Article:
The Qualities of a Leader

  • Posted by: Chaloner

Here we are at the end of Women’s History Month and it’s fitting that March featured many well-run, well-attended events at women’s organizations across the country. I had the pleasure of attending the Young Women in Digital event in Boston and most recently a Step Up Women’s Panel on Women of Character, Courage and Conviction.  The panel featured Kathy Callahan, VP & CIO at Prudential Financial, Lucy Kaylin, editor in chief of The Oprah Magazine and Susan Lyne, CEO of AOL Brand Group. Step Up CEO Jenni Luke moderated. Their insights prompted me to reflect on the core competencies of a leader and the most talked about leadership qualities in the candidates we work with.


Power of Persuasion
Good leaders can get others excited about what they are excited about. They can rally their team around an idea or a cause and open their minds to new possibilities. The character a leader displays either supports or compromises this effort. On a daily basis, if you demonstrate a genuine interest in developing the people you manage, a passion for the mission of the company or the project and a readiness to admit your own uncertainties, you position yourself to be taken seriously when the time comes to win others to your way of thinking.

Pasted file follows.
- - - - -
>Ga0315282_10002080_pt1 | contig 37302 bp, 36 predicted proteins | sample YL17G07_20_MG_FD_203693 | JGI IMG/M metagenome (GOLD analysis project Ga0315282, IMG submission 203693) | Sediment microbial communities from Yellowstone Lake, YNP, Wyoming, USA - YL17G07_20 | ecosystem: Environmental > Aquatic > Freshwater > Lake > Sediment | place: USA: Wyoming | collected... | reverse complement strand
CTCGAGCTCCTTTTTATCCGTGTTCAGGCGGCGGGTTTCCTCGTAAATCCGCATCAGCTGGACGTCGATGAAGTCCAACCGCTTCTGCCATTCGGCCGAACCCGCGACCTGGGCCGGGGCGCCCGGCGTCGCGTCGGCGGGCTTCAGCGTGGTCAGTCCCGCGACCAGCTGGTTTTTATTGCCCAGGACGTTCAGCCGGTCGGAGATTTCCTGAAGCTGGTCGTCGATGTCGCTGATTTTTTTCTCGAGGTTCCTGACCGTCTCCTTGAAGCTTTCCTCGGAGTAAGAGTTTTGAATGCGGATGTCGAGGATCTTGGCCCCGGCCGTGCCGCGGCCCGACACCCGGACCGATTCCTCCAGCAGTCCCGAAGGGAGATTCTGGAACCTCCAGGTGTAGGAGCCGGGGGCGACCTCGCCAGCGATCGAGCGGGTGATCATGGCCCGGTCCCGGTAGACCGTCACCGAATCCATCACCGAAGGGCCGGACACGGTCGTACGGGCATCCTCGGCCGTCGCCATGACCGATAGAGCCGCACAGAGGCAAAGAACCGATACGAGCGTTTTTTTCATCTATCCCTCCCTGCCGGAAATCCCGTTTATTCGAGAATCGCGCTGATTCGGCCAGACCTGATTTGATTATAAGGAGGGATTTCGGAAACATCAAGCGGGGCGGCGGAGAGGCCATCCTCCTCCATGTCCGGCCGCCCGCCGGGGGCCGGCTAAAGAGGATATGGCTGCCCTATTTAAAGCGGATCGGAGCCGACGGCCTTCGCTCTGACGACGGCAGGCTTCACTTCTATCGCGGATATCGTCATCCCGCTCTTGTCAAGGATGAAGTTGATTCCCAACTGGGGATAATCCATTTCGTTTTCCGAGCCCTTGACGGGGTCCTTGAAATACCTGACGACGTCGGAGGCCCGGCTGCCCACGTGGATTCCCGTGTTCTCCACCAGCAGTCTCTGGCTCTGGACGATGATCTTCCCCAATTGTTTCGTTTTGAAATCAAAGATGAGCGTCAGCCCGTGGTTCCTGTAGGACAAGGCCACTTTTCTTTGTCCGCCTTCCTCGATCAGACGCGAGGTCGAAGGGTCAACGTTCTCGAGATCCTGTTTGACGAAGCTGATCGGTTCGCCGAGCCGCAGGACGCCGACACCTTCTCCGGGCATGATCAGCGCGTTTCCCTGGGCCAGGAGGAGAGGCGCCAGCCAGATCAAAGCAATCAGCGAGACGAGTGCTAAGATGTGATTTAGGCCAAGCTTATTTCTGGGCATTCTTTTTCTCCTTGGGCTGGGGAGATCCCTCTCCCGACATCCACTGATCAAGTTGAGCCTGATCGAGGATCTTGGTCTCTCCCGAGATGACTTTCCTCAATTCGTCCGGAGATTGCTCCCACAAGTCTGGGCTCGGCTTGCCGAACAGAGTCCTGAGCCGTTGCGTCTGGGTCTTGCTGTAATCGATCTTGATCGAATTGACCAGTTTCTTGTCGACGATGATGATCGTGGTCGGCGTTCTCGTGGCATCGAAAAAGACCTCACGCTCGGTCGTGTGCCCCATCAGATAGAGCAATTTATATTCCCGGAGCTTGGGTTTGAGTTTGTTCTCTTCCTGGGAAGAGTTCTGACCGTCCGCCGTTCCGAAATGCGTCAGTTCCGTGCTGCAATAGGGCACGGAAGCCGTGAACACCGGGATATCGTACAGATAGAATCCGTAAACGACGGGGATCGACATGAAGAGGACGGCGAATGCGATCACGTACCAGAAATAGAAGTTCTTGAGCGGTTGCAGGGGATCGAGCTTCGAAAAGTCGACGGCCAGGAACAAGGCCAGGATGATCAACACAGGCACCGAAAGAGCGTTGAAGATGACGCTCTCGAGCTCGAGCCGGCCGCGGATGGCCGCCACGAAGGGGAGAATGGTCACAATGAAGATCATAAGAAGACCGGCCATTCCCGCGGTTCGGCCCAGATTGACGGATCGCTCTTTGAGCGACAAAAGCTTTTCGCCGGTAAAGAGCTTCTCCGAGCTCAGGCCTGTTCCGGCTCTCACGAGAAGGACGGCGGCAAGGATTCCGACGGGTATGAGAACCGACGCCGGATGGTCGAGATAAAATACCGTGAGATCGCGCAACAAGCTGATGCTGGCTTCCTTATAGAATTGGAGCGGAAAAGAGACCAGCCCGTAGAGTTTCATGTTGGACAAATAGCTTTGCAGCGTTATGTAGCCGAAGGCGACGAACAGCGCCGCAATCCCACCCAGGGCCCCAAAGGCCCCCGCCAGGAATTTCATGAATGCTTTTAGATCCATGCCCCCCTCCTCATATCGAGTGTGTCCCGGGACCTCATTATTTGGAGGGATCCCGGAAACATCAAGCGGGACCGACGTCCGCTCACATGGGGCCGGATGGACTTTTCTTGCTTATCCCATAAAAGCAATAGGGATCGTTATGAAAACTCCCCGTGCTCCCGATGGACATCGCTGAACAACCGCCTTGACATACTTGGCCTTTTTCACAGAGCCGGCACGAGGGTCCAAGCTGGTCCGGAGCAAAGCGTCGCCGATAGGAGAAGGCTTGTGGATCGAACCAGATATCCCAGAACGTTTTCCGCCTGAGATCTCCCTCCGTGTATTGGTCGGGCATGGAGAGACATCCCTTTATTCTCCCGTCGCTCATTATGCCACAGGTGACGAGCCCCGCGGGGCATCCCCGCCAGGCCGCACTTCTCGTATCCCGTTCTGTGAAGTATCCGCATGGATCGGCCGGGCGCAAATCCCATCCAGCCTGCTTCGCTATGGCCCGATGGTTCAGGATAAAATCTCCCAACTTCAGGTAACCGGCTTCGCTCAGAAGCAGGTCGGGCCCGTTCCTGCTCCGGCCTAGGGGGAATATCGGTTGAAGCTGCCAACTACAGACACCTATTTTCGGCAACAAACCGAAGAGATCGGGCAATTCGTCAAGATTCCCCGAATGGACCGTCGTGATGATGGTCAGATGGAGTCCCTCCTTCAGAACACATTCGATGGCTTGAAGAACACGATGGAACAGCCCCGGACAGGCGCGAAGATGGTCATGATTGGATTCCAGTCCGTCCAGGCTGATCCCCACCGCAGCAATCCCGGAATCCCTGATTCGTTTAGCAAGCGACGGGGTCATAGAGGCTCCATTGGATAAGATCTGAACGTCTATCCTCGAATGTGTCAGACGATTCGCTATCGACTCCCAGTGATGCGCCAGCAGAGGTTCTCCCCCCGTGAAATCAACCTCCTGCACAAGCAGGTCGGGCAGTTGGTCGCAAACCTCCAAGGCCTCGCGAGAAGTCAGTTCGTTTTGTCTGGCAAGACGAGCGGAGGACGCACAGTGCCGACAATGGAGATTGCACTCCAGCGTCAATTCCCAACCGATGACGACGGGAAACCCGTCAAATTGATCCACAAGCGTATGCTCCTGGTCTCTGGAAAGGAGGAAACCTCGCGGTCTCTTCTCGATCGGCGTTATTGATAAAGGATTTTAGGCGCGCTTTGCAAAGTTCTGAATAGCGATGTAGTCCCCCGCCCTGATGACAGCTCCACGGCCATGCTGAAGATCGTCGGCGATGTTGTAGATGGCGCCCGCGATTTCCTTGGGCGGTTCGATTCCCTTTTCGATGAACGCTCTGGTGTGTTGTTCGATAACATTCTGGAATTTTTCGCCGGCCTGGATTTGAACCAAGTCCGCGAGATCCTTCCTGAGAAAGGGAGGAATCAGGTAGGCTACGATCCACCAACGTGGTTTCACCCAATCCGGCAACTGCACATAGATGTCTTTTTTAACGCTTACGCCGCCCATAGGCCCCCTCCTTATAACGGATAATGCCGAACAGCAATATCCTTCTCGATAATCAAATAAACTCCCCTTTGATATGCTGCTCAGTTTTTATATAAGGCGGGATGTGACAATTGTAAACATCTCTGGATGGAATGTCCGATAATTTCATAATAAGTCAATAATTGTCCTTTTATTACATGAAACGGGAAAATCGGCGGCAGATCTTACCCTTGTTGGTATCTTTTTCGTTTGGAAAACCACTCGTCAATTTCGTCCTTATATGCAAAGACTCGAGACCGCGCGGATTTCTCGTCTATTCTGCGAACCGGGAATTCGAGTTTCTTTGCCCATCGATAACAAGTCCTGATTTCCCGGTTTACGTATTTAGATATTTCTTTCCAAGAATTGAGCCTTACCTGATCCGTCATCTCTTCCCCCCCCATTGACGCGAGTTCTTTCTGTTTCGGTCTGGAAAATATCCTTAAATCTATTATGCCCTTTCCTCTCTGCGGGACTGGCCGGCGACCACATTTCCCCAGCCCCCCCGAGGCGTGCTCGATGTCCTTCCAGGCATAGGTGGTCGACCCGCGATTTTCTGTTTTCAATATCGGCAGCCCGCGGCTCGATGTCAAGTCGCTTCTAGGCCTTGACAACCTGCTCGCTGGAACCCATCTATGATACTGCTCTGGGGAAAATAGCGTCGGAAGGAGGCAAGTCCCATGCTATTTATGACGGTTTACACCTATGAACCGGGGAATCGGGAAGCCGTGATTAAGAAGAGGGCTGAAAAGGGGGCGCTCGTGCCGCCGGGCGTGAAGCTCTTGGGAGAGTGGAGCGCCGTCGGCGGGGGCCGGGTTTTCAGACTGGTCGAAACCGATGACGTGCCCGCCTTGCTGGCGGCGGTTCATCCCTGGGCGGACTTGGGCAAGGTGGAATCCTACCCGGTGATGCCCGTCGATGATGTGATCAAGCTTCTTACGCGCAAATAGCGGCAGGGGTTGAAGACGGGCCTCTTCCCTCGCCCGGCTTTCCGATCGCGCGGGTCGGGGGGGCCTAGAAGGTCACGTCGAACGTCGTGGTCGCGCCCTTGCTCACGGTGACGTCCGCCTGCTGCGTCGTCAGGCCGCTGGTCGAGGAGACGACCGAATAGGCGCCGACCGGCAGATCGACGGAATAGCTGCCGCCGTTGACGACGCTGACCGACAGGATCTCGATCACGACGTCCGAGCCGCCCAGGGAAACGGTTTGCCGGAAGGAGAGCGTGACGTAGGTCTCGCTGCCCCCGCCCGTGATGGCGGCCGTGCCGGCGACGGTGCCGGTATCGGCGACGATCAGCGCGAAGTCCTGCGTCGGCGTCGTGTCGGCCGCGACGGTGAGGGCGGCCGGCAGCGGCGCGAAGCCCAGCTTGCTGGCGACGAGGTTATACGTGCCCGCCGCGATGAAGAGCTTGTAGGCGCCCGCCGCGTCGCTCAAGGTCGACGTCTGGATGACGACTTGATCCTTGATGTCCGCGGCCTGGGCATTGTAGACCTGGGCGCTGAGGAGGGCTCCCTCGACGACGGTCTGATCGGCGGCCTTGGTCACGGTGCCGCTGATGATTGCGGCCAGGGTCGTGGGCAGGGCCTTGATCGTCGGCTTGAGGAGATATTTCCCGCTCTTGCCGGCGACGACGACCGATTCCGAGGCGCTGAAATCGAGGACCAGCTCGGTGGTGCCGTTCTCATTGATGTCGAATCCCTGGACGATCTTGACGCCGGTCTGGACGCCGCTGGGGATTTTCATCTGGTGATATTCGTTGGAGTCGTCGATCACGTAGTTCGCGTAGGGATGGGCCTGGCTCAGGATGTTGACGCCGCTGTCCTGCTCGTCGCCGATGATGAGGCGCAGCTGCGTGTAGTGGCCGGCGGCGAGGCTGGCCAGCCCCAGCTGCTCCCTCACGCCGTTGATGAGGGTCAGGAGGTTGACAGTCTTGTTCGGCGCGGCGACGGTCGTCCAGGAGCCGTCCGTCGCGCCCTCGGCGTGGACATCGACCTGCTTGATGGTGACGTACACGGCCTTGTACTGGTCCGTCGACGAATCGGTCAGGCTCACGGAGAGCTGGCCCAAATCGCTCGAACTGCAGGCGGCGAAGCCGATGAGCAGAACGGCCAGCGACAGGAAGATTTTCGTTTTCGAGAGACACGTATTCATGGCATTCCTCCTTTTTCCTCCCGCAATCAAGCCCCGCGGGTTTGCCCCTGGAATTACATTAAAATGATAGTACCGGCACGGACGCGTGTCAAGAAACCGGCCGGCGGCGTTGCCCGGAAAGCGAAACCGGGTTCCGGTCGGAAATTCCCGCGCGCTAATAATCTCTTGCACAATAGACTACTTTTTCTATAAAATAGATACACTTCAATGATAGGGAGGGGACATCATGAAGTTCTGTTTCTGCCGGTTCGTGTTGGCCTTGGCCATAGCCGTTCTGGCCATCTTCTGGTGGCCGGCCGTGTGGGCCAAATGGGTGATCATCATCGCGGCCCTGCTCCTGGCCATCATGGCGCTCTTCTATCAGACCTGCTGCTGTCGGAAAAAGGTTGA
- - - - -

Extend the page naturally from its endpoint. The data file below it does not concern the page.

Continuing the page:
Ability to Make Decisions
The candidates who demonstrate decisiveness rise to the top. What new ideas did you implement in your last role? Do you have a history of being a change agent? Interviewers often ask about a crossroads moment you may have faced. The ability to make decisions shows up again and again in leadership assessments. In 2011, consultants Jack Zenger and Joseph Folkman analyzed leadership-effectiveness through a series of surveys and came up with 16 competencies top leaders exemplify most. Many of these highlighted the leader’s ability to act: “takes initiative,” “drives for results,” “champions change,” “solves problems,” “innovates.” You need not always be certain, but leaders learn to manage their uncertainty and move forward.

Ability to Admit When You’re Wrong
In an interview with Forbes, Susan Lyne said, “It’s human instinct not to want to show any vulnerability. As a result we play along. How many times do people let something pass when they could raise their hand and say I don’t get this? In business, it just happens constantly. We take for granted either that we will get it over time, or that it’s not seemly for someone who is in a senior position to say I don’t know, help.” We assume that admitting our mistakes or confusion will render us weak and stupid. But it is far worse to continue in blind support of a flawed plan for the sake of our pride. Good leaders can humble themselves before a team and, in doing so, will earn their trust and respect.

Of course, there are as many important qualities of a leader as there are leadership styles. I’ve highlighted other skills, such as mentoring and branding, in the past and I will continue to identify the traits I observe in the men and women who are leading effectively.